Part of the publisher’s case is that the stories came from a range of lawful sources, including information disclosed by royal households, freelance journalists and news agencies as well as confidential sources with “extensive” royal contacts.

The court previously heard that MGN say that the information in one of the articles in Harry’s claim came from an on the record interview the duke had given to the Press Association, now known as the PA news agency, to mark his 18th birthday.

MGN phone hacking trial
Andrew Green KC cross-examined the Duke of Sussex on Tuesday and Wednesday (Lucy North/PA)

In his written evidence before the court, Harry said MGN’s alleged intrusion into his life contributed to “a huge amount of paranoia” in his relationships.

In a 49-page witness statement, the duke said that he found it “very hard to trust anyone, which led to bouts of depression and paranoia”.

“Friendships were lost entirely unnecessarily,” he continued, later adding that some of his friends “became instant targets”.

The duke later said that he can now see “how much of my life was wasted on this paranoia”, adding: “I’ve always heard people refer to my mother as paranoid, but she wasn’t.

“She was fearful of what was actually happening to her and now I know that I was the same.”

Mr Green questioned Harry on about 20 of the 33 articles over the course of Tuesday.

The barrister also asked Harry about his claim that articles “caused him to be paranoid and to distrust those around him”, and whether he was referring to specific MGN articles or “the general effect of all of the articles” about him.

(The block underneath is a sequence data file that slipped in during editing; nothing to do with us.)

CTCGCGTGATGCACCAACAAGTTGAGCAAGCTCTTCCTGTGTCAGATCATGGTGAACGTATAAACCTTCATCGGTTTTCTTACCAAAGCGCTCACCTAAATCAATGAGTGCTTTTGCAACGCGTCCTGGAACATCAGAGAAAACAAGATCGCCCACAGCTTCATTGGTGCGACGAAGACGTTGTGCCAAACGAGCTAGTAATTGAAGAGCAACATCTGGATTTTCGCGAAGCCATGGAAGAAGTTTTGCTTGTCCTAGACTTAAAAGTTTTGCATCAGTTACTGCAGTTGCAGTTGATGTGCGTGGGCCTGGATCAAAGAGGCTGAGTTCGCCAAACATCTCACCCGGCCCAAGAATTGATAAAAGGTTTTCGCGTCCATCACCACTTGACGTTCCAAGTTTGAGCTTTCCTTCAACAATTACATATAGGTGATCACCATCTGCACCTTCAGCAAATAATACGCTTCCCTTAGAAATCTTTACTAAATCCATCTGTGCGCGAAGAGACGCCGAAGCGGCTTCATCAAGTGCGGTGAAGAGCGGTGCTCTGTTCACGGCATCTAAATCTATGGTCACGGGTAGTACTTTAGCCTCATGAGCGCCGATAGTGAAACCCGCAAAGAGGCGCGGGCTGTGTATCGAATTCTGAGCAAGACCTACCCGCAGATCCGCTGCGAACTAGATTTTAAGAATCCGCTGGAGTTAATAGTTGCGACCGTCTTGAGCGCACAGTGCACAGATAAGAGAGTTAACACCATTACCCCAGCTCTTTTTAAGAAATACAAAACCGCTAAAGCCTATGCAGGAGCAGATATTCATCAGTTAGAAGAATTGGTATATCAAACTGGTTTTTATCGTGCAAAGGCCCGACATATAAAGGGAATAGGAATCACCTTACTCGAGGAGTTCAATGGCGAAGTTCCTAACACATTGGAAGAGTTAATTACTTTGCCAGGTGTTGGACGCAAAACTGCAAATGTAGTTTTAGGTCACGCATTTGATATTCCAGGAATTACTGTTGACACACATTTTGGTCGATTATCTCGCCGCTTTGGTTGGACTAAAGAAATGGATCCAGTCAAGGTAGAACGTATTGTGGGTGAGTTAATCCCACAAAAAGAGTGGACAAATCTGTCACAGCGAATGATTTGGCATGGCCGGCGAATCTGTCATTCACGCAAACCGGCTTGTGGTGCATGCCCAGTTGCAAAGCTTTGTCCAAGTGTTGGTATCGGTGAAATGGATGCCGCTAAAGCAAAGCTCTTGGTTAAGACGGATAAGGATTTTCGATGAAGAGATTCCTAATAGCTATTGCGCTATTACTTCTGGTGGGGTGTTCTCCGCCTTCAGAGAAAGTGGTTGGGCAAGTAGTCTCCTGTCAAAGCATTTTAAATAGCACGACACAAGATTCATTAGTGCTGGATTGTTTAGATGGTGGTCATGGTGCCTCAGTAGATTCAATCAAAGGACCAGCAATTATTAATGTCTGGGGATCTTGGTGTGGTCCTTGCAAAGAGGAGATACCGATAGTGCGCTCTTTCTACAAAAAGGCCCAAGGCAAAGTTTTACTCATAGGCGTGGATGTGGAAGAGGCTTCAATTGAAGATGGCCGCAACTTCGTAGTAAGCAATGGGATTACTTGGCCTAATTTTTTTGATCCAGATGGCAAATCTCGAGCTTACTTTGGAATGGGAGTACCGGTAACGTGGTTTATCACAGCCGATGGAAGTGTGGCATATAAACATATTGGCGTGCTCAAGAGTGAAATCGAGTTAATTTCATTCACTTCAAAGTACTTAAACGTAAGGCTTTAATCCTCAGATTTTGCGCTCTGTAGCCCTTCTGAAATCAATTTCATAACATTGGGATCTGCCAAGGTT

Harry said: “Yes, because … it is 20 years ago and I simply can’t other than speculate whether I saw these articles at the time.

“I certainly saw a lot of articles at the time and was made aware … unfortunately, by the behaviour and reaction of my inner circle.”

The duke added that when information he had told to only a few members of his inner circle was made public, “your circle of friends starts to shrink”.

MGN phone hacking trial
The Duke of Sussex appeared in the central London court on Tuesday (Elizabeth Cook/PA)

MGN is contesting his claim and has either denied or not admitted that articles about Harry being examined at the trial involved phone hacking or unlawful activity.

At the start of the duke’s individual case on Monday, Mr Green said there was “simply no evidence capable of supporting the finding that the Duke of Sussex was hacked, let alone on a habitual basis” and that payment records used in the duke’s claim “simply do not demonstrate unlawful conduct or knowledge thereof”.

Harry’s claim is being heard alongside three other “representative” claims during a trial which began last month and is due to last six to seven weeks.

The three other representative claimants are Coronation Street actor Michael Turner, known professionally as Michael Le Vell, who is best known for playing Kevin Webster in the long-running soap, former Coronation Street actress Nikki Sanderson, and comedian Paul Whitehouse’s ex-wife Fiona Wightman.